McData promises storage with a tier in its eye
- 14 October, 2004 10:25
With an IBM contract under its belt, McData is pushing into the SAN routing market. With its new products, customers will be able to tier, interconnect and segment their storage networks, much as they segment their local and wide area networks today, it claims.
It has also filled in details of its upcoming product plans, sketched out to analysts last month. They include the upcoming Intrepid 10000 enterprise-class director, 4Gbit/s upgrades for the existing Intrepid 6000, a new 4Gbit range of Sphereon Fibre Channel switches and more versions of the Nishan-derived Eclipse Fibre-to-IP storage router family.
The i10000 has an eight-blade architecture with each blade carrying four paddles, says Jean Becker, McData's senior VP of engineering. She says each paddle can carry eight 2Gbit Fibre Channel or FICON ports, or one 10Gbit port for inter-switch linking. It can support 128 full-speed 4Gbit ports, or 256 over-subscribed ports, she adds.
Next year the company will add both 4Gbit Fibre Channel and Eclipse-like routing blades to the i10000. Becker says the Intrepid 6000 is not being retired yet, and it too will gain 4Gbit and 10Gbit blades. "Routers make it much easier to do heterogenous interoperation, that's one reason they're becoming popular," she said. "We will have routing, distance and iSCSI in one box."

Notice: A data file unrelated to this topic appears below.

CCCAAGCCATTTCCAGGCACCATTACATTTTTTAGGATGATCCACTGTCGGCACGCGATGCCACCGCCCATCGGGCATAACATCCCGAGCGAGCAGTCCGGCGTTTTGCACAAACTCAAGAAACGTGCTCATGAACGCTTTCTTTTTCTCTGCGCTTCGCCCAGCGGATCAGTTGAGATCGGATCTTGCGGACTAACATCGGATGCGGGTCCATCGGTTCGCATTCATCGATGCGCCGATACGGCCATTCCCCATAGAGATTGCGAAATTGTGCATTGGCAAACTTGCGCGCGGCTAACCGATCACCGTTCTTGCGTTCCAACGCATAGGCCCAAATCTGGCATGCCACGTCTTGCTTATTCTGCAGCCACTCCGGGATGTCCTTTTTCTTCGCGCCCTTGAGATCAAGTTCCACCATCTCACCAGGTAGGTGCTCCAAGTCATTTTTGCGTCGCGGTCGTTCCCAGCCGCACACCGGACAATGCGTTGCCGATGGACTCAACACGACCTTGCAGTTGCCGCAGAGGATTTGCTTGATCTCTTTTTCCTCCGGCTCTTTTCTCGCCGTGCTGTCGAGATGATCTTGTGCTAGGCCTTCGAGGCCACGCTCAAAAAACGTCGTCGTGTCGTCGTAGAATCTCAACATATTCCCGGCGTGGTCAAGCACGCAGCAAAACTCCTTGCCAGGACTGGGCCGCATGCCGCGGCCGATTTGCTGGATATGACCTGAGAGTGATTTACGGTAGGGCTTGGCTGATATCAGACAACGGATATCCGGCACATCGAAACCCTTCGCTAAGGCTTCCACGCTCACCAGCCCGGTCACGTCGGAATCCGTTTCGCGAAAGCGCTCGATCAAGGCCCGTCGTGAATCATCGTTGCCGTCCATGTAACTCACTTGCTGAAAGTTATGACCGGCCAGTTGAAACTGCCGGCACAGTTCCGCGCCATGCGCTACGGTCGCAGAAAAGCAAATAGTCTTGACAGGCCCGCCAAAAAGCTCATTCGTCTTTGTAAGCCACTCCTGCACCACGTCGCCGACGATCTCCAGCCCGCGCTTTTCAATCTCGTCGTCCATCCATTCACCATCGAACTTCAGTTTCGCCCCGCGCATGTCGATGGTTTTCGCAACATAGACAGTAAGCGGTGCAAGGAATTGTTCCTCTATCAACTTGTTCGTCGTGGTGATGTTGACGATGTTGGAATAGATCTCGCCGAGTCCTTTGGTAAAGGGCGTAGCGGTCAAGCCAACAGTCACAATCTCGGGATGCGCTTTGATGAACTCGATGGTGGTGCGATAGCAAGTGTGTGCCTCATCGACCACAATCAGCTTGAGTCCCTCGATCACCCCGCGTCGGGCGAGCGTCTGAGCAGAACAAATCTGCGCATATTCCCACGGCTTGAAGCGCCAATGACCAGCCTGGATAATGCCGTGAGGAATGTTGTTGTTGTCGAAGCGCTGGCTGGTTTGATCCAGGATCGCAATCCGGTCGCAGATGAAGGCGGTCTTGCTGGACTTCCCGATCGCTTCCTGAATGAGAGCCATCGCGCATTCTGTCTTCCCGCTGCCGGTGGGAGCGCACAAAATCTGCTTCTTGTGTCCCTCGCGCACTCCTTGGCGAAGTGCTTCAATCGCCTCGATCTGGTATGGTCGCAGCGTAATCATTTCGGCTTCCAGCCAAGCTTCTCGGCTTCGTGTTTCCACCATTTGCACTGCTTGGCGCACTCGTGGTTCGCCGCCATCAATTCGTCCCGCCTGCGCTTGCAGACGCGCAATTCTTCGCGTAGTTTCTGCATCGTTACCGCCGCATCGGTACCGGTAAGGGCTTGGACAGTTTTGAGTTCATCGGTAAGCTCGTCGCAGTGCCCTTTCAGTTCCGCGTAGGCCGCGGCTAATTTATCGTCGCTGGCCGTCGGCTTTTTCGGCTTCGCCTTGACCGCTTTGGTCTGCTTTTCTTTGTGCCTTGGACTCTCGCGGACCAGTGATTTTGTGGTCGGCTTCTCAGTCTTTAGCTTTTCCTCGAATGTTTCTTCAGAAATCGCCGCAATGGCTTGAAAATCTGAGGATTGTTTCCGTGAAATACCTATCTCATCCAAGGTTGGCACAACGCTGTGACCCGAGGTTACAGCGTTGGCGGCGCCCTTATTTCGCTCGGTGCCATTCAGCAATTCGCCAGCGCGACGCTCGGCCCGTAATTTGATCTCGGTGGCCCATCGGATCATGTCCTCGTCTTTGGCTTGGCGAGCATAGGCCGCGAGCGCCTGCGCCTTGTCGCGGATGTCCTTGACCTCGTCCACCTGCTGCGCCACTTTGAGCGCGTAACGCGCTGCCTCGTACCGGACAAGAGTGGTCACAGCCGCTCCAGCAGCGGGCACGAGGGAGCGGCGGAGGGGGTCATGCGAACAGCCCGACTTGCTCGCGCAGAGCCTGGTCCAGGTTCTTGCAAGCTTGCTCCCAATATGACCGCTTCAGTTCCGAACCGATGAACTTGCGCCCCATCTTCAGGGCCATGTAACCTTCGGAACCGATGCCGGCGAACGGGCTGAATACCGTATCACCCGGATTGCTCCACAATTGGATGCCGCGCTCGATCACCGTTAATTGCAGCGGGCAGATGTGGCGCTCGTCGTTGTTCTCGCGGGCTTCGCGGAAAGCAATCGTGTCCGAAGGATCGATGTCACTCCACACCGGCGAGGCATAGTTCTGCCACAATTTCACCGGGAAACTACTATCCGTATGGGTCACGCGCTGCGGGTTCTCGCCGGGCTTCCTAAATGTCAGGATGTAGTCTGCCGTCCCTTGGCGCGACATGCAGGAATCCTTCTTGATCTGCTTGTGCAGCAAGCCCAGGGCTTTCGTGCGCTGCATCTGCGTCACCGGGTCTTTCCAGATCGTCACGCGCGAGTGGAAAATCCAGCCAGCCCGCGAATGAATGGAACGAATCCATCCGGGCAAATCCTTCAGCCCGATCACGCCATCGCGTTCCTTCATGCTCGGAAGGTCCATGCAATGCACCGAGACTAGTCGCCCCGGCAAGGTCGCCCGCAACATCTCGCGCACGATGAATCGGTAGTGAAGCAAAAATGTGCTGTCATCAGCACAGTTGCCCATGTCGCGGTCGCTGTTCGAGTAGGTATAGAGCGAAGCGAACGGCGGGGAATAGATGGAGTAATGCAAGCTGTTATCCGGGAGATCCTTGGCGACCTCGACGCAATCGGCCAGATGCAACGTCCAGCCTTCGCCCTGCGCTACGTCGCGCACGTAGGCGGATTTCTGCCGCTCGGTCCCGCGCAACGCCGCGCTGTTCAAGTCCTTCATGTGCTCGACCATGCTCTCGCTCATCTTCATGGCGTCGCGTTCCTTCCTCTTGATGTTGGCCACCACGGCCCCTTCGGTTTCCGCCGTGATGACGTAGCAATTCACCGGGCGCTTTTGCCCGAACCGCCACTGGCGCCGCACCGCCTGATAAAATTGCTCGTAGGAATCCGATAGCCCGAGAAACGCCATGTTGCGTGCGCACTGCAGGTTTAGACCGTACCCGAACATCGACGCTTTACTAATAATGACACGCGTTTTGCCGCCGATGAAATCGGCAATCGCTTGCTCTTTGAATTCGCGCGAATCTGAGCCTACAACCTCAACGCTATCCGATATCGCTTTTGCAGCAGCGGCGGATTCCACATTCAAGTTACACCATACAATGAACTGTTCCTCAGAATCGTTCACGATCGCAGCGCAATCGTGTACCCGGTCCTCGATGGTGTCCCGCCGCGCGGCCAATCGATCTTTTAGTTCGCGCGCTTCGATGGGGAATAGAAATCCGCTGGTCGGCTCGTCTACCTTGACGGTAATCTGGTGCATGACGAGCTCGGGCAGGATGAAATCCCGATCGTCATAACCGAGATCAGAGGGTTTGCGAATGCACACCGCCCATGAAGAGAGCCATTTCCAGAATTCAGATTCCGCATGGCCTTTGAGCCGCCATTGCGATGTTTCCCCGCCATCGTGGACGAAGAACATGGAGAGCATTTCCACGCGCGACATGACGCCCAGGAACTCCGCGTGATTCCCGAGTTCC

The Eclipse family will be augmented next year by a 1640 model, offering two Fibre, two Gigabit Ethernet and two multi-function ports. This will include hardware encryption and wire speed iSCSI, as well as routing capabilities.
Also set for mid-2005 delivery are the Sphereon 4400 and 4700 range of 4Gbit Fibre Channel and FICON switches. These will include the 4710, with 24 4Gbit ports and two 10Gbit ports, each with extra buffer credits for long distance connectivity. They will also feature McData's FlexPort scheme for upgrading switches with blocks of extra ports, plus the ability to upgrade firmware while the switch remains online.
"The storage networking market is growing up and the landscape is changing," explained Jeff Vogel, McData's senior worldwide marketing VP. "The level of complexity in SANs is orders of magnitude greater than it has been."
According to Vogel, the key is a network infrastructure that is tiered into a backbone, a distribution layer and an access layer. He says that the core of this expanded storage network is the director, with director partitioning and routing technology allowing separate SAN islands to be converged and share resources, without the need for them to be merged into a single SAN.
However, IDC's European storage program director Claus Egge says that tiered networks for storage are not the only answer to growing complexity. "Is there a need? Probably," he said. "But a number of SANs out there are not connected, even though they're next to each other, because they have different types of data, or servers that don't mix."
Jeff Vogel disagrees though: "The focus will shift from switching to routing in software," he said. "A lot more routing technology will play out in the next 12 months. Ultimately this infrastructure becomes an application grid -- we're not there yet, but customers are already migrating to centralized management and network provisioning."